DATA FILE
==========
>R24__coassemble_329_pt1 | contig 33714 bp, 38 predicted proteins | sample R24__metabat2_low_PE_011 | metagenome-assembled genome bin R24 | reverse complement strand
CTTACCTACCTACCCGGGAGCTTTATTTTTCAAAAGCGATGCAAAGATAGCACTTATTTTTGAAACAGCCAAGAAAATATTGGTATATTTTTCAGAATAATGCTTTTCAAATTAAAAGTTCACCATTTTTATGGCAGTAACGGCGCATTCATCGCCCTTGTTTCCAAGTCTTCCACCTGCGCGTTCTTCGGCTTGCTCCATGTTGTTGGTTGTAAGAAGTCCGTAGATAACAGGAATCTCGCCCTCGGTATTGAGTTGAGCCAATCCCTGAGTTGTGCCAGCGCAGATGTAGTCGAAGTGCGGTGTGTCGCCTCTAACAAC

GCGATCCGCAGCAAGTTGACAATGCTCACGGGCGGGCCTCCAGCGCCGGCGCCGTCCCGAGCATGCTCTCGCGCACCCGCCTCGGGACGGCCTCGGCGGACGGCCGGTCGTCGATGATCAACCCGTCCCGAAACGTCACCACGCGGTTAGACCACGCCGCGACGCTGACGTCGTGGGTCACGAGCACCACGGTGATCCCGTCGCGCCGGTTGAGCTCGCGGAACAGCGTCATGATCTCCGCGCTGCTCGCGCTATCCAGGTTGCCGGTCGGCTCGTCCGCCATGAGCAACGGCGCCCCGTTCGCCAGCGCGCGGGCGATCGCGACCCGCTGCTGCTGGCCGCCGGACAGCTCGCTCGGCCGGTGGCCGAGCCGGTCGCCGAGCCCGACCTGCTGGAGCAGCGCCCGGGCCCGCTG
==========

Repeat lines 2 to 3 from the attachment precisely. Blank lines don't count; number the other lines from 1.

CTTACCTACCTACCCGGGAGCTTTATTTTTCAAAAGCGATGCAAAGATAGCACTTATTTTTGAAACAGCCAAGAAAATATTGGTATATTTTTCAGAATAATGCTTTTCAAATTAAAAGTTCACCATTTTTATGGCAGTAACGGCGCATTCATCGCCCTTGTTTCCAAGTCTTCCACCTGCGCGTTCTTCGGCTTGCTCCATGTTGTTGGTTGTAAGAAGTCCGTAGATAACAGGAATCTCGCCCTCGGTATTGAGTTGAGCCAATCCCTGAGTTGTGCCAGCGCAGATGTAGTCGAAGTGCGGTGTGTCGCCTCTAACAAC

GCGATCCGCAGCAAGTTGACAATGCTCACGGGCGGGCCTCCAGCGCCGGCGCCGTCCCGAGCATGCTCTCGCGCACCCGCCTCGGGACGGCCTCGGCGGACGGCCGGTCGTCGATGATCAACCCGTCCCGAAACGTCACCACGCGGTTAGACCACGCCGCGACGCTGACGTCGTGGGTCACGAGCACCACGGTGATCCCGTCGCGCCGGTTGAGCTCGCGGAACAGCGTCATGATCTCCGCGCTGCTCGCGCTATCCAGGTTGCCGGTCGGCTCGTCCGCCATGAGCAACGGCGCCCCGTTCGCCAGCGCGCGGGCGATCGCGACCCGCTGCTGCTGGCCGCCGGACAGCTCGCTCGGCCGGTGGCCGAGCCGGTCGCCGAGCCCGACCTGCTGGAGCAGCGCCCGGGCCCGCTG